Pareja told Gerald he was Abu Jihad. Gerald invited him to go to Yemen to join the jihad led by al Qaeda's Yemeni affiliate, al Qaeda in the Arabian Peninsula or AQAP. Counterterrorism officials and analysts characterize AQAP as the "most active and lethal Qaeda affiliate, intent on striking at both the U.S. homeland and regional targets."7 In mid-2012, authorities used a CIA sting operation to foil an AQAP plot to bomb U.S.-bound airplanes with explosives hidden in the bodies of terrorists. Experts said AQAP's master bomb-maker, Ibrahim al-Asiri, had been working on body bombs, surgically implanted explosives in the stomach or rectal cavity. AQAP was also involved in other foiled plots against U.S. targets: the "underwear bomb" used in an attempt to take down Northwest flight 253 in 2009, and the "printer bombs" in the failed cargo bomb plot in 2010.8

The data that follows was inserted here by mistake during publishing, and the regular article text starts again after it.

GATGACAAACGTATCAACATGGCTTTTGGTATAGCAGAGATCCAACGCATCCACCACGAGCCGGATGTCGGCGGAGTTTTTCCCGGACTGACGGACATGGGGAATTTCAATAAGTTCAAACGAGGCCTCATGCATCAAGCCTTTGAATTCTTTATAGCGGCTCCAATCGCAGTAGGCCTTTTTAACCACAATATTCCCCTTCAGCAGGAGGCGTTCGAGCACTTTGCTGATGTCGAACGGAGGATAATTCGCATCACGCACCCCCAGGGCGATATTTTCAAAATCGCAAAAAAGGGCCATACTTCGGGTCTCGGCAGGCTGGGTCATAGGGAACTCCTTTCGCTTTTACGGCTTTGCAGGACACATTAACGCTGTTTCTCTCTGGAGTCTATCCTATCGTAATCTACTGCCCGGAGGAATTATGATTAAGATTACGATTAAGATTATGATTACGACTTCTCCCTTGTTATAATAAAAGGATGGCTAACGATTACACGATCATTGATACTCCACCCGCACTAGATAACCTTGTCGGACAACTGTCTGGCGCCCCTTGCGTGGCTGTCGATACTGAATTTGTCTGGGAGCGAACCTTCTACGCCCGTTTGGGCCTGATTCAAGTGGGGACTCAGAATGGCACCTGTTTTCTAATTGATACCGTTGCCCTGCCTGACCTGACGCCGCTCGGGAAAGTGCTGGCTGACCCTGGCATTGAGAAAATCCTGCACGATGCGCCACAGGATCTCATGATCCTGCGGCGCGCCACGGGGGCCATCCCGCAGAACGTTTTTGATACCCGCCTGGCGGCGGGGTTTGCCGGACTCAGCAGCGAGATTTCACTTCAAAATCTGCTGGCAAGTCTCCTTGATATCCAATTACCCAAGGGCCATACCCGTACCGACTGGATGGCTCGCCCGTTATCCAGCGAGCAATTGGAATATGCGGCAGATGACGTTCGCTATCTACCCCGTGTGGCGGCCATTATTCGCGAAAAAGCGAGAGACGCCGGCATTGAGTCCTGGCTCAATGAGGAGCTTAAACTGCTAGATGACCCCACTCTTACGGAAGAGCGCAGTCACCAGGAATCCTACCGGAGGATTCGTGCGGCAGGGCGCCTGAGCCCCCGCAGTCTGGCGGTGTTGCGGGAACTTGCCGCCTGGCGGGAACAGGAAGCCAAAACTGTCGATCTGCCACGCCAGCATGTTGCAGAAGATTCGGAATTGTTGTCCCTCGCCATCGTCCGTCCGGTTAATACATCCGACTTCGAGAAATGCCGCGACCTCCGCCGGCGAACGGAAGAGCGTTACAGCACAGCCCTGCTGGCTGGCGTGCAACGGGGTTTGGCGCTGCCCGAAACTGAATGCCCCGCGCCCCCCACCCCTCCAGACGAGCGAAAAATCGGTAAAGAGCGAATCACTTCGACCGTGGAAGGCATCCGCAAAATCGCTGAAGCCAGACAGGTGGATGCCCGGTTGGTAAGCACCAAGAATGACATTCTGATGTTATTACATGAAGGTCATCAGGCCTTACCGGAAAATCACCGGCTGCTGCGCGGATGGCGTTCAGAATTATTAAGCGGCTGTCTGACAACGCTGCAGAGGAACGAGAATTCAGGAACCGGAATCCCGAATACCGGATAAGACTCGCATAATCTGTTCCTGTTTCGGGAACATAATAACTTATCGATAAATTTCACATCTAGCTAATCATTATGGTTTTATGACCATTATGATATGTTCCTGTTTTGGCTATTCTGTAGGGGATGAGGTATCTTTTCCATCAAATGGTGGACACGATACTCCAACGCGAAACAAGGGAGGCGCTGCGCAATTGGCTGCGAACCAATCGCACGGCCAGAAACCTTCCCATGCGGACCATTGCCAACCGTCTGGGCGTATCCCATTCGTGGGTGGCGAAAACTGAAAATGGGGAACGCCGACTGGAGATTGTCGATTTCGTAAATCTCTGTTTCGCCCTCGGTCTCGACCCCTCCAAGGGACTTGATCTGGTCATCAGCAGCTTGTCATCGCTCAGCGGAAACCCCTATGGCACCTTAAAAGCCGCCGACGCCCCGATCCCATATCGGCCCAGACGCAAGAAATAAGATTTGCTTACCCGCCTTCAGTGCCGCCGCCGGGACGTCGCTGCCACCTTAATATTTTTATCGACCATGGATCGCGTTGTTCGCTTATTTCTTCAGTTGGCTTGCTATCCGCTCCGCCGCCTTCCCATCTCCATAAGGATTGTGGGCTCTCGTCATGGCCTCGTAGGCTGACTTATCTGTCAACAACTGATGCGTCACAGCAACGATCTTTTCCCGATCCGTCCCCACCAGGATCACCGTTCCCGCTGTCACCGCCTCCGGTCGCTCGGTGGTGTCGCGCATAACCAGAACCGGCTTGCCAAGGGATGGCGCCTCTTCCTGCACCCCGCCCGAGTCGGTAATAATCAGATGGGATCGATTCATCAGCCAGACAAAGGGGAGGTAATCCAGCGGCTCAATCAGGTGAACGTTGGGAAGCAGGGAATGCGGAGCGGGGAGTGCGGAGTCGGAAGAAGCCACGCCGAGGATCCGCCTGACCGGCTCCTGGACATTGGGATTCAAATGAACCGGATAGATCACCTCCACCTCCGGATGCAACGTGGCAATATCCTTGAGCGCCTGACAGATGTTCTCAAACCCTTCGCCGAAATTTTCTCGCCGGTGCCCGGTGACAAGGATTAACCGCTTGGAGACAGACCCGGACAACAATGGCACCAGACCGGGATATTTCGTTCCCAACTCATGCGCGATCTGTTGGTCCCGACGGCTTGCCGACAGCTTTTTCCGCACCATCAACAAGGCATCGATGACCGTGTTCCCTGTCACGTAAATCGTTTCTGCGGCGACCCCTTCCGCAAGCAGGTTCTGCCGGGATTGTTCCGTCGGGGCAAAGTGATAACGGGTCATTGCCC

One of AQAP's leaders, American Anwar al-Awlaki, was a "master in the use of the Internet,"9 and although he was killed by the United States in 2011, his messages continue to resonate and win recruits online. Awlaki was prolific on YouTube; among those he influenced were the London attackers who carried out simultaneous subway and bus bombings on July 7, 2005 (commonly referred to as 7/7, or "Britain's 9/11"). He had his own website (now taken down by authorities), which attracted extremists including the head of AQAP, bin Laden's secretary, Nasir al-Quhaishi. Al-Quhaishi consulted bin Laden and appointed Awlaki the head of AQAP's external operations, in charge of terrorist attacks outside Yemen and Saud Arabia; this was his position when he was killed by a drone strike while in Yemen. Awlaki became a cyberworld superstar because he was an eloquent speaker and understood how to use social media. His ideas were incorporated by AQAP, which continues his online recruitment efforts. Eleven years after 9/11, al Qaeda is degraded, but it has evolved into a social movement. It continues to spread its virulent ideology, now in the virtual world and on social media. This is the new battlefield.